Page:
Copyright 2001 American Medical Association. All Rights Reserved. Applicable FARS/DFARS Restrictions Apply to Government Use.2001
Dr Lane et al make a number of important points. They are correct in pointing out that we are unable to know how well the candidates we chose not to rank might have performed. In ours as in most residency training programs, the principal goal of the intern selection process is to identify candidates who will succeed and achieve at their highest potential while they are in the program as well as after they leave the program. This means that we must recruit high-quality candidates, not just "rank" them. In her commentary, Dr DeAngelis asked, "Why do we waste so much time on the process?" We most certainly do not believe the recruitment and selection of potential residents is a waste of time. Rather, it is crucial to our success. The outcome of the study was not that intern recruitment and selection is a "waste of time," but rather, that many of the "objective" measures often used to rank candidates do not appear to predict clinical performance during residency and we wonder whether some of the considerable time and energy spent on this process might be spent more productively.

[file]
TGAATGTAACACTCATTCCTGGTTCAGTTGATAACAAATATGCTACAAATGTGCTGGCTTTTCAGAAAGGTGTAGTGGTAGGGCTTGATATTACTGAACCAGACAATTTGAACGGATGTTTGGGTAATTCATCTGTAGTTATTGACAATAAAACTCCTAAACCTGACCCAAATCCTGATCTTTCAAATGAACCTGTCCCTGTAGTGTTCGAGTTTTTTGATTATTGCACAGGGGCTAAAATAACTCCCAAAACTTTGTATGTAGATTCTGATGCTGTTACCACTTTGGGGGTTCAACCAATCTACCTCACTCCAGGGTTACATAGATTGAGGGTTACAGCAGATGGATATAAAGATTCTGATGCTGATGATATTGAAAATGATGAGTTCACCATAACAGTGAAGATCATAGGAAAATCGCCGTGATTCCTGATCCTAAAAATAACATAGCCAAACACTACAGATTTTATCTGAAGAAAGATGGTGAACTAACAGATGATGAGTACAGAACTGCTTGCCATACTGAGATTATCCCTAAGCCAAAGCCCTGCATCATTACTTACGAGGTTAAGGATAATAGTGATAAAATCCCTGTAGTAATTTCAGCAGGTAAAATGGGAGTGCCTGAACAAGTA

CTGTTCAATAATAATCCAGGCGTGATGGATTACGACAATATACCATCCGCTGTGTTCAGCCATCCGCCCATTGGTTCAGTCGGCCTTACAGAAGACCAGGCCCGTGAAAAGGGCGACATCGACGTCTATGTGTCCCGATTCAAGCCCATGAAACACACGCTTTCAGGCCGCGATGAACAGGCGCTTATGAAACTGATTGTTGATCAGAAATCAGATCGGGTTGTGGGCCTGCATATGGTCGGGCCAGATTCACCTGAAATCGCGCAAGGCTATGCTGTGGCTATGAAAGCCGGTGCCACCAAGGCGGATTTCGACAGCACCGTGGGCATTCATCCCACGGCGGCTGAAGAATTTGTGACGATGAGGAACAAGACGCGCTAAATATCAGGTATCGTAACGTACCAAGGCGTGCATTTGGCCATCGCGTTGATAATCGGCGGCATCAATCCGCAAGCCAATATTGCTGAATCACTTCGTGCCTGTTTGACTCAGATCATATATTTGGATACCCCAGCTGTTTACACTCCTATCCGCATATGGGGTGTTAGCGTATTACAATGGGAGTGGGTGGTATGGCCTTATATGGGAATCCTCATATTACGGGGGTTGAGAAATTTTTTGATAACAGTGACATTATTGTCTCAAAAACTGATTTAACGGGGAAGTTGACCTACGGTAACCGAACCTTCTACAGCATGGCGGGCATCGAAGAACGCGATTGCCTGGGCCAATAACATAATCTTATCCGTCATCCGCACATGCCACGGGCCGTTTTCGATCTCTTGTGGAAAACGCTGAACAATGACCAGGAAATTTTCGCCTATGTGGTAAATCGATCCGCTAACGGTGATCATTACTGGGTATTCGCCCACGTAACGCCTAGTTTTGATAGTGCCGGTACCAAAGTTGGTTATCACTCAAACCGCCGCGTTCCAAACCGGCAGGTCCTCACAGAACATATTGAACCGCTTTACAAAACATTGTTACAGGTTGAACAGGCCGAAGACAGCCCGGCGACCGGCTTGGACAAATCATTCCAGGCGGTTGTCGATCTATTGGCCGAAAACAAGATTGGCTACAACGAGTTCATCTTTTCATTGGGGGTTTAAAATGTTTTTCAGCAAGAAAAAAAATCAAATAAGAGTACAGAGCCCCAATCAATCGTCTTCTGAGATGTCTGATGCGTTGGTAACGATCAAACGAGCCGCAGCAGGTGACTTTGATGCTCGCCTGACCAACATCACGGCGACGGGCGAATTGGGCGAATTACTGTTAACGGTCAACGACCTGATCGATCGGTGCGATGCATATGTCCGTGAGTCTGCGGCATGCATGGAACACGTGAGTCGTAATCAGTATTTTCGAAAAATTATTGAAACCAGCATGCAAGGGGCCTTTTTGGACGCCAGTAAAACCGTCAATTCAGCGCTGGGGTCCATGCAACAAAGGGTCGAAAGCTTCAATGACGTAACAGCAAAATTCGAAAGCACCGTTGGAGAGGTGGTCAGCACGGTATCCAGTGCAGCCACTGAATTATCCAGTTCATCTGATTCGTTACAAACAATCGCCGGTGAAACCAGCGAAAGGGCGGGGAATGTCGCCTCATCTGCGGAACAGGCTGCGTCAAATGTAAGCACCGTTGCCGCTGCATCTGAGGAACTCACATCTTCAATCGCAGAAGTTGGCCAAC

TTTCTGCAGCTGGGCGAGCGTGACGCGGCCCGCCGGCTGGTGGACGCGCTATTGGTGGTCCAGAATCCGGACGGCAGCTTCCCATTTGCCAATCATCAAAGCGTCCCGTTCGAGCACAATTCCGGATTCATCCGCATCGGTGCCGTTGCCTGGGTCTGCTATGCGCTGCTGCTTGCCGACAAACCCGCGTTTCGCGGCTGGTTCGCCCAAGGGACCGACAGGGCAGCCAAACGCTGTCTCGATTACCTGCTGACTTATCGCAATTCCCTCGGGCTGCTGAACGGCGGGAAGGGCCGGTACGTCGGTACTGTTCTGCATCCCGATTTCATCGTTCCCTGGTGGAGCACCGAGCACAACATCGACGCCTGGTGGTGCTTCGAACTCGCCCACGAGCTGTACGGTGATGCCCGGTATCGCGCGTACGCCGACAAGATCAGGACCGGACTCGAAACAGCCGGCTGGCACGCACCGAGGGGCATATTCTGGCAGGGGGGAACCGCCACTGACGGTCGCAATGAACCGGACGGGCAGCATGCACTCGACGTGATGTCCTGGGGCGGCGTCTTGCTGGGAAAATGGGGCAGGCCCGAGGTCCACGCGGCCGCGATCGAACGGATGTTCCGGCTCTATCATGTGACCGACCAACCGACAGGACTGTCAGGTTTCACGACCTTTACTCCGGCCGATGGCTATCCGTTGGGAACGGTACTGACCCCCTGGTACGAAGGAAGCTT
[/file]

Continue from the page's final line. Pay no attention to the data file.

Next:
Borowitz SM, Saulsbury FT, Wilson WG. Does Information Collected During the Residency Match Process Predict Clinical Performance?—Reply. Arch Pediatr Adolesc Med. 2001;155(3):421. doi:10.1001/archpedi.155.3.417